Wednesday, March 2, 2016

Home Cookin' Smoked Brisket So Good It'll Bring a Tear to Your Eye

Ever go to a restaurant that isn't a bbq joint that had brisket so flavorful and tender that it rivaled the best BBQ restaurant brisket you've ever had? Here's one way to do it. There are others, but this way is pretty much fool-proof and the end result is so fantastic you'll sprain your arm patting yourself on the back. It's very impressive for a dinner party too.
All you need is meat, salt, seasoning, a smoker, a vacuum sealer, and an immersion circulator. It's not as bad as it sounds, promise.
 I started out with a brisket flat. It is about $6.99/lb at Giant. You can find it cheaper on sale. This recipe will work for a whole-muscle brisket as well, so if you've got an actual butcher who will get you one, give it a try.  I sliced it in half to start with as my vacuum sealer is on the small side. I salted it generously with flaky kosher salt and let it sit in the fridge for a few days.
 The day before you're going to serve, season the brisket with your favorite rub, then smoke it for 3 hours at 225. 
 Turn off the smoker, or kill the fire, whichever is applicable, and let the meat cool to room temperature. Once it's cool, vacuum seal it. Once it's sealed, you can put it in the water bath you've got waiting at a toasty 185 degrees.
 Set your temp to 185 and set the timer to 12 hours. If you want to go lower/longer that is an option as well. I was in the middle of a Gotham binge with my wife so I knew I'd be up until midnight, which is when the meat went into the bath.
 In the interest of having fewer single-use tools in my kitchen, I use a cooler that fits nicely into the small compartment of my sink for my water bath rather than having a lexan to store and keep clean. I line it with a trash bag, fill it 3/4 of the way with water that is as hot as I can get it out of the tap (@130), and then boil a pot of water to get the temp up to 185 quicker. The faster you get the water up to temp the less wear and tear you put on the heating element of your circulator...I think.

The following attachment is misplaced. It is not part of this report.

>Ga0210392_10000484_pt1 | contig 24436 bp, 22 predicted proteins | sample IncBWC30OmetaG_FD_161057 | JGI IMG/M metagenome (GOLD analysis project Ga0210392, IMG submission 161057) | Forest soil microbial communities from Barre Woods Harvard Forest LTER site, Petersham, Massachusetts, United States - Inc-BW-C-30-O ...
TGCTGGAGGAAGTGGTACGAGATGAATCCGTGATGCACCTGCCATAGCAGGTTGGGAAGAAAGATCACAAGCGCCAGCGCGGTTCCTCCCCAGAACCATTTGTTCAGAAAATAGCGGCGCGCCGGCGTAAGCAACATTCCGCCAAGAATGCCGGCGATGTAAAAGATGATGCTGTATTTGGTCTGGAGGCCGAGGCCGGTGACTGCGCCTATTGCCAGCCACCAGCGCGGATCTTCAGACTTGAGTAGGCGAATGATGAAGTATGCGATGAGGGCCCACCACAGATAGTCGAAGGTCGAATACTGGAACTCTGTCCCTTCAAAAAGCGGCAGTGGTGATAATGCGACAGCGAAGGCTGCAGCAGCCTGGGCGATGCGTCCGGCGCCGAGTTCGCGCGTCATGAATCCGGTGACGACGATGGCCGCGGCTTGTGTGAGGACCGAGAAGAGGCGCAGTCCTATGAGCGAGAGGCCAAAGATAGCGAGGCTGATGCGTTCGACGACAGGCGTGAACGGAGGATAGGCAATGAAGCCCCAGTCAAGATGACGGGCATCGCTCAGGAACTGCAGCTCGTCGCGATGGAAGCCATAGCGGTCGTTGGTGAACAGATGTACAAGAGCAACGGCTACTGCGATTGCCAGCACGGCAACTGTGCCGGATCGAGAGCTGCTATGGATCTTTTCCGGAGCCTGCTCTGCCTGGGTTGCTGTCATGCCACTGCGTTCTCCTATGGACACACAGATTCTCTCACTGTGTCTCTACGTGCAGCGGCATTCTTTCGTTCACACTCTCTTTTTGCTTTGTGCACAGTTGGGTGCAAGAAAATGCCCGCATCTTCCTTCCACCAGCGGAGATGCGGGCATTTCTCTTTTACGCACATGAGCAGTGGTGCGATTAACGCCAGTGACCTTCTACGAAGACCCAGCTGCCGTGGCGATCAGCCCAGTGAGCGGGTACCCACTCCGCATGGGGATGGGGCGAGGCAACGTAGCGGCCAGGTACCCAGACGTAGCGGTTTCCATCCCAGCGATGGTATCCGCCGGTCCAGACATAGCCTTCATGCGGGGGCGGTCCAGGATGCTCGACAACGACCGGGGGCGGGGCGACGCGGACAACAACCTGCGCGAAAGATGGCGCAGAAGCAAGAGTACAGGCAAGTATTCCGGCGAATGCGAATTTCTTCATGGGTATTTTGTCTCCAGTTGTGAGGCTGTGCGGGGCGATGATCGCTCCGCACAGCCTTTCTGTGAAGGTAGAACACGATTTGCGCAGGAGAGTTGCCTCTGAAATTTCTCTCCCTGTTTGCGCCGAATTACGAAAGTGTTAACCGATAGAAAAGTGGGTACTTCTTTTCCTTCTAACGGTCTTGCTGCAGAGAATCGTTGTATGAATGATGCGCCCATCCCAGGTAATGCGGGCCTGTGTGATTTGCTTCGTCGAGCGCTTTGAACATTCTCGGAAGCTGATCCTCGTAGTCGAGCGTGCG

Be aware: even though the meat is sealed in bags, the smell and some color leaches out into the water after 12 hours. Don't use your favorite tailgating cooler.
 After 12 hours at 185, I kick the temperature up to 203 and let it continue to cook for another 2-3 hours, then shut off the circulator, remove any covering you have on the water bath, and let the meat cool a bit. When you're ready to serve, cut off the corner of the bag and pour the liquid into plastic pint container. Put it in the fridge and the fat will rise to the surface so you can skim it easily. The liquid remaining is pure gold. It will eventually solidify as it's very gelatinous. You can use this for anything from gravy or a sauce for the BBQ to flavoring for greens.
 When you're ready to serve hit that shit with a torch! It looks cool and it will give you a crust, though it won't be nearly as thick/crunchy as you'd get with smoking it for 12 hours.
And there it is. Beautiful, tender brisket. The fat is fairly liquefied and isn't chewy at all. It's more like bbq flavored mayo. Get a little fat, a lot of meat, and slap that on some white bread. 
Don't say I never gave you anything.

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